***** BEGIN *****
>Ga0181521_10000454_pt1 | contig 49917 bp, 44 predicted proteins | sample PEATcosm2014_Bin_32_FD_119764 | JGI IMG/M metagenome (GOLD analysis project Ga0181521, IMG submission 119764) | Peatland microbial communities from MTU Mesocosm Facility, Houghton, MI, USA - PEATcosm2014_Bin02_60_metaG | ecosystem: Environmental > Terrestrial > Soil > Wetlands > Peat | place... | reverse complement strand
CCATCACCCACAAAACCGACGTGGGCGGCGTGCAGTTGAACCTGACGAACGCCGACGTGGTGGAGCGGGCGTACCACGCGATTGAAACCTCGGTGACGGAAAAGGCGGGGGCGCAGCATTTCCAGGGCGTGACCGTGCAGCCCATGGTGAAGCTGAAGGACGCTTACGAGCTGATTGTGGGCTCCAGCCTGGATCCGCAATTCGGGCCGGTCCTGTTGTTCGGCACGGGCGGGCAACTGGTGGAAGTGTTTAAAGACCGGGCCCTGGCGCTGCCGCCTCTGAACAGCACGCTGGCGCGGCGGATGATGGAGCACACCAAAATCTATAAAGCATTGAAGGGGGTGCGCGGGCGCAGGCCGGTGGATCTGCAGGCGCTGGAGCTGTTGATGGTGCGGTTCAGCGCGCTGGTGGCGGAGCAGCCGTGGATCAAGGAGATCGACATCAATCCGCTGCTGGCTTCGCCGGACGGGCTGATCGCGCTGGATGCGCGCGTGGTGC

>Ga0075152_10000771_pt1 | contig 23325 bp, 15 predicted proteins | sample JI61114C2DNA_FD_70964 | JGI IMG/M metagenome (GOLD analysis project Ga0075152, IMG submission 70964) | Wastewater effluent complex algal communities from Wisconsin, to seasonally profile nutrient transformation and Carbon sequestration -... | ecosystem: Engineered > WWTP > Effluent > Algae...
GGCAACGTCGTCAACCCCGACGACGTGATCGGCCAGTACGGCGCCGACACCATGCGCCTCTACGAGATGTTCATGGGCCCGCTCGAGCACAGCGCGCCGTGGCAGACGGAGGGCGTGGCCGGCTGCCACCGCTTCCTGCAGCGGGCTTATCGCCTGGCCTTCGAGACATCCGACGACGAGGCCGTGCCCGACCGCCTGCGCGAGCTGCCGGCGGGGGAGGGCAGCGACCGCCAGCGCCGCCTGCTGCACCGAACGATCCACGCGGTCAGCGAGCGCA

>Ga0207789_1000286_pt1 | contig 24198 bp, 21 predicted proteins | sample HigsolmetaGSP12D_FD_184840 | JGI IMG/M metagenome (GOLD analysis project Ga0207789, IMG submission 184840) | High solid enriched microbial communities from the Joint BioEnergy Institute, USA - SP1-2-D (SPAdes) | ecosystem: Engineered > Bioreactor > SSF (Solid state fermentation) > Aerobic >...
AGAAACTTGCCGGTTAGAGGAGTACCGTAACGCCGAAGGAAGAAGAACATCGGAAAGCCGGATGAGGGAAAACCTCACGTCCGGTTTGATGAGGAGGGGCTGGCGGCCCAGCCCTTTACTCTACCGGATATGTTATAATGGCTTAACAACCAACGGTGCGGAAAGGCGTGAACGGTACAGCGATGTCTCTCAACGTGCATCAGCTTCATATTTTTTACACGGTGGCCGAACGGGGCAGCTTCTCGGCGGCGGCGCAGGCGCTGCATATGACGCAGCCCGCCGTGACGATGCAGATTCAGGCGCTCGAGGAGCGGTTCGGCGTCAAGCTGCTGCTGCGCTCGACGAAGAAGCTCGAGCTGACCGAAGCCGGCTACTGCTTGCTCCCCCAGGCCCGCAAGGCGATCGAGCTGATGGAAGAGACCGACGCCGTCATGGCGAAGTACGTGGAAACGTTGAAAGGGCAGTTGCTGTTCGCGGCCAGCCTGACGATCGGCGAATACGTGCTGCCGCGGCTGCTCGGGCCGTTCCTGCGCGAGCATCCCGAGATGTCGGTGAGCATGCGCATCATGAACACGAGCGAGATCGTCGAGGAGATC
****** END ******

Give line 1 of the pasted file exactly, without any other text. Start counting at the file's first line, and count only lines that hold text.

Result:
>Ga0181521_10000454_pt1 | contig 49917 bp, 44 predicted proteins | sample PEATcosm2014_Bin_32_FD_119764 | JGI IMG/M metagenome (GOLD analysis project Ga0181521, IMG submission 119764) | Peatland microbial communities from MTU Mesocosm Facility, Houghton, MI, USA - PEATcosm2014_Bin02_60_metaG | ecosystem: Environmental > Terrestrial > Soil > Wetlands > Peat | place... | reverse complement strand